Eleventh Circuit Finds No Bad Faith Where Insurer Failed to Provide “Mirror-Image” Response to Claimant’s Demand

By: Anthony L. Miscioscia and Margo Meta
Insurance Coverage and Bad Faith Alert

In Florida, an insurer is required to work diligently on the insured’s behalf to avoid an excess judgment, with the “same haste and precision as if it were in the insured’s shoes”. Harvey v. GEICO General Insurance Company, 259 So. 3d 1 (Fla. 2018). A failure to do so leaves an insurer open to first-party and third-party bad faith claims.

In Eres v. Progressive American Insurance Company, No. 20-11006, 2021 U.S. App. LEXIS 16277 (11th Cir. 2021), the U.S. Court of Appeals for the Eleventh Circuit was called to determine whether an insurer who failed to provide a “mirror-image response” to a claimant’s demand acted in bad faith toward its insured by failing to settle a claim within policy limits. Applying Florida’s “totality of the circumstances” test, the Eleventh Circuit concluded that the claimant failed to demonstrate bad faith, affirming the Middle District of Florida’s grant of summary judgment in favor of the insurer.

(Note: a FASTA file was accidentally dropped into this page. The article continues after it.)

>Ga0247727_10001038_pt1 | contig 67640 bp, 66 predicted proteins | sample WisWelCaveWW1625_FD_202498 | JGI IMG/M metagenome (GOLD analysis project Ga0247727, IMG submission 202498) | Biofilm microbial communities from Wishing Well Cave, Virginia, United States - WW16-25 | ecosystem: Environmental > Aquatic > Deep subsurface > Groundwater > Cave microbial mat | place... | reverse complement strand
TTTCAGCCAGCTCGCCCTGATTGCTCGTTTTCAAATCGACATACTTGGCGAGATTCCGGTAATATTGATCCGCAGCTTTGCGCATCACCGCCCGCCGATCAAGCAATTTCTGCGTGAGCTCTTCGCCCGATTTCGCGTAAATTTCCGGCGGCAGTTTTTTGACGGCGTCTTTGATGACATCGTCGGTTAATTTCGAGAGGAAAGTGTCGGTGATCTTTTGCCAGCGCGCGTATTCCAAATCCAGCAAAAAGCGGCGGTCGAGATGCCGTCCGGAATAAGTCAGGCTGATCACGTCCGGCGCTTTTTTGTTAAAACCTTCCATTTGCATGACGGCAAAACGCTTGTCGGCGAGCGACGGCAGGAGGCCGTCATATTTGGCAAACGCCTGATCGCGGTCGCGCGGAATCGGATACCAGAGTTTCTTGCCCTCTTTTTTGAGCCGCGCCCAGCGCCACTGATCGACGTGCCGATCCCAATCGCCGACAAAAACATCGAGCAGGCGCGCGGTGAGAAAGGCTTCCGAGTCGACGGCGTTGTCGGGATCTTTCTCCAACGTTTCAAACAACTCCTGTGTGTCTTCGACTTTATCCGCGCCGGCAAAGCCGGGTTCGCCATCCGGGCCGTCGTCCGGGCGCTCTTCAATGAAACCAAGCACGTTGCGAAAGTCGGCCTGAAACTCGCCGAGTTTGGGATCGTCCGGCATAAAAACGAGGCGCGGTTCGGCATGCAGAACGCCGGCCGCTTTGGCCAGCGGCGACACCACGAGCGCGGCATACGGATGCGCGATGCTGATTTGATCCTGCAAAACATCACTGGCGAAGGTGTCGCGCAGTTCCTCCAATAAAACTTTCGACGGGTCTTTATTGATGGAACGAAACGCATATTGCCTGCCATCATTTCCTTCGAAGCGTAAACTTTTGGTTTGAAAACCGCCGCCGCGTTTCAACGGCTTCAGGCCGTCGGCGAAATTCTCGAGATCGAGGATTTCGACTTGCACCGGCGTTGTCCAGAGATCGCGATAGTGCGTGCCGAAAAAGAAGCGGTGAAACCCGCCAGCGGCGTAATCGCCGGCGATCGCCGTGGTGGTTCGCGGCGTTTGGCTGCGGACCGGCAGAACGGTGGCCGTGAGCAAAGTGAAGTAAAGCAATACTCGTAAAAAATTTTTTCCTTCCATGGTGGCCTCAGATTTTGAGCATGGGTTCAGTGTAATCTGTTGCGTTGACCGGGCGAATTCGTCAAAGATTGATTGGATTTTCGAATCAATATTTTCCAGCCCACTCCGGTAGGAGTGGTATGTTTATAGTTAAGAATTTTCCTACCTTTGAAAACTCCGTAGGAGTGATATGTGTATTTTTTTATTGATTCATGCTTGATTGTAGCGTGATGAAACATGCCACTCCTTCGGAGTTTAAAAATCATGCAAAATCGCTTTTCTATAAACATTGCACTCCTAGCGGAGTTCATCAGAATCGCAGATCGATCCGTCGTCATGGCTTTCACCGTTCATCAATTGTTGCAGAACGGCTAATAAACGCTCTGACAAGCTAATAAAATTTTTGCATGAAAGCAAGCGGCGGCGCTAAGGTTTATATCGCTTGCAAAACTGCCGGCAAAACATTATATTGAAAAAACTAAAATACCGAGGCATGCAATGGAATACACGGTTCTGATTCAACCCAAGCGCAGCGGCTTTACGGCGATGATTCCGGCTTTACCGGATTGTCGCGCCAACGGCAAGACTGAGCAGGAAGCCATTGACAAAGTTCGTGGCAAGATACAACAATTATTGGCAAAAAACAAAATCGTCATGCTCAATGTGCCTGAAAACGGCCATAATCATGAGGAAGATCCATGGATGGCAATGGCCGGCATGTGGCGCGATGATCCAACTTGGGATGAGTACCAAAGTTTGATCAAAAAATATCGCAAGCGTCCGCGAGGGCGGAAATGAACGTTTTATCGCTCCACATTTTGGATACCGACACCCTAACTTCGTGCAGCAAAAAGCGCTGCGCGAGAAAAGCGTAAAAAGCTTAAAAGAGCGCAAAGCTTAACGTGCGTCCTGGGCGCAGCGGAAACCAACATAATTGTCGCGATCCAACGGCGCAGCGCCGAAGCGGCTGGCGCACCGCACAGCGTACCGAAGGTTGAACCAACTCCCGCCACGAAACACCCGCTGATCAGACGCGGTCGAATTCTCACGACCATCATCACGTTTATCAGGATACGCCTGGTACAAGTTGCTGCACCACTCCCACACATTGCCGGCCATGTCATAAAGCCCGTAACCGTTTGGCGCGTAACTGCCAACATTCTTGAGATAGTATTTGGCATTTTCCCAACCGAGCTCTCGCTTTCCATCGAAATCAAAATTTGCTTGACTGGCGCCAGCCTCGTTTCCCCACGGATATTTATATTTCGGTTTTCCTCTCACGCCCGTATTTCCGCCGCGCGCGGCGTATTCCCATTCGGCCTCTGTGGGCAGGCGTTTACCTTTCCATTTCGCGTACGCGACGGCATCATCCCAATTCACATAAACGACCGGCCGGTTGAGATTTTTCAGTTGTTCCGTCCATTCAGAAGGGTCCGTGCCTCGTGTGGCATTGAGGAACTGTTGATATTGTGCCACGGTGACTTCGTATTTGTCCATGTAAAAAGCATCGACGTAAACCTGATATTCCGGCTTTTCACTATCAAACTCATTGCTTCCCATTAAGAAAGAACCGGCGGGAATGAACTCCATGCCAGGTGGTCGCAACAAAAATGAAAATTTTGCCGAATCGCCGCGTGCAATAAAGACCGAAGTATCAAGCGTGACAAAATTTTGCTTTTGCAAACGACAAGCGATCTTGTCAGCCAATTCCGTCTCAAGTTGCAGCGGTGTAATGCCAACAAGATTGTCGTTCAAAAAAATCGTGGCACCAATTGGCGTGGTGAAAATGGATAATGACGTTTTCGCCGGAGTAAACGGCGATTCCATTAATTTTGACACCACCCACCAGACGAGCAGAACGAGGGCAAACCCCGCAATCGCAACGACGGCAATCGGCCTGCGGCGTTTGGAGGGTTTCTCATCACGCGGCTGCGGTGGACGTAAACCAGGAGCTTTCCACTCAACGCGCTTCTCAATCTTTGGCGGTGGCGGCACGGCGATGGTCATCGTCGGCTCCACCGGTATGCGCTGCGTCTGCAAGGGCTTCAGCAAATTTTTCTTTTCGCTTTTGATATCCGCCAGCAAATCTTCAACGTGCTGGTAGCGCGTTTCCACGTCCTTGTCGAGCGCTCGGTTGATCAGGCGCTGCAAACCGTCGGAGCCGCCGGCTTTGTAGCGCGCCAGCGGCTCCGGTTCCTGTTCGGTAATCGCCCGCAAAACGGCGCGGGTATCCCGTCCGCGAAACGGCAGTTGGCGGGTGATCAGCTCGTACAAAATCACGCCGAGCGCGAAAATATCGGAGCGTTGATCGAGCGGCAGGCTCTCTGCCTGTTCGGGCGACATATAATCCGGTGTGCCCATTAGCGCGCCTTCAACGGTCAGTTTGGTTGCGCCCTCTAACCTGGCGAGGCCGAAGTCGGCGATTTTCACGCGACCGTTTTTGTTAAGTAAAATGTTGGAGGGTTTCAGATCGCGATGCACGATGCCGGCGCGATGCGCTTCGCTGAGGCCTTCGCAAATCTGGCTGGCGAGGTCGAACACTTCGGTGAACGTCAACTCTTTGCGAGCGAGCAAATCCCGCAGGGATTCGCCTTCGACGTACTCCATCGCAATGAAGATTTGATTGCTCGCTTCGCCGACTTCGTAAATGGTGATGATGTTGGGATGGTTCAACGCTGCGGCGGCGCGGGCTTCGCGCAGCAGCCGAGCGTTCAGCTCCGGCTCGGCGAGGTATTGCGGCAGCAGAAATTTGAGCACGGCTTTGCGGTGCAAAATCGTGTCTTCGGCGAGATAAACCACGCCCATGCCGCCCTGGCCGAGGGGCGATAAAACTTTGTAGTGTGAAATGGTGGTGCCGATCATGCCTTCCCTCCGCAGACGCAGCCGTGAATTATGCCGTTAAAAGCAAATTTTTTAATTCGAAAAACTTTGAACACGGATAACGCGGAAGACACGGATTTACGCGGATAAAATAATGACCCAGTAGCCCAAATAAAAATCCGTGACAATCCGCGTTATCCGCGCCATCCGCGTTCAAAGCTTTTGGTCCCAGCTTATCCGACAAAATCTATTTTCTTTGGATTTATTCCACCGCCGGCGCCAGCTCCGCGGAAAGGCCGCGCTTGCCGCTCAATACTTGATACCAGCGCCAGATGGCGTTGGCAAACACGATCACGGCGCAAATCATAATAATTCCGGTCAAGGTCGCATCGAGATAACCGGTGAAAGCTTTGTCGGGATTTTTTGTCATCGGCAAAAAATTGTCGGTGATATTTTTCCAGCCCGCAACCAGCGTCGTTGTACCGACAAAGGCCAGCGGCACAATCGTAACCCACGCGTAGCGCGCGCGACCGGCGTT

As with any failure to settle case, the facts are important. Nonetheless, we apologize for the length. In May of 2007, Progressive’s insured, Eli Villareal Alvarez, crashed into Heather Eres’s vehicle, causing it to collide with an oncoming train. Eres sustained permanent injuries and her son was killed. Villareal subsequently pled guilty to DUI manslaughter.

Progressive was informed of the crash four days after it occurred. The next day, Progressive offered its full bodily injury policy limits of $10,000 to both Eres and her son’s estate. Eres’s attorney informed Progressive that Eres was not prepared to accept the payments until Villareal’s criminal proceedings concluded and the representative of her son’s estate was chosen. Progressive diligently followed up throughout the criminal proceedings, advising that it was “ready to distribute the checks at [Eres’s counsel’s] direction.”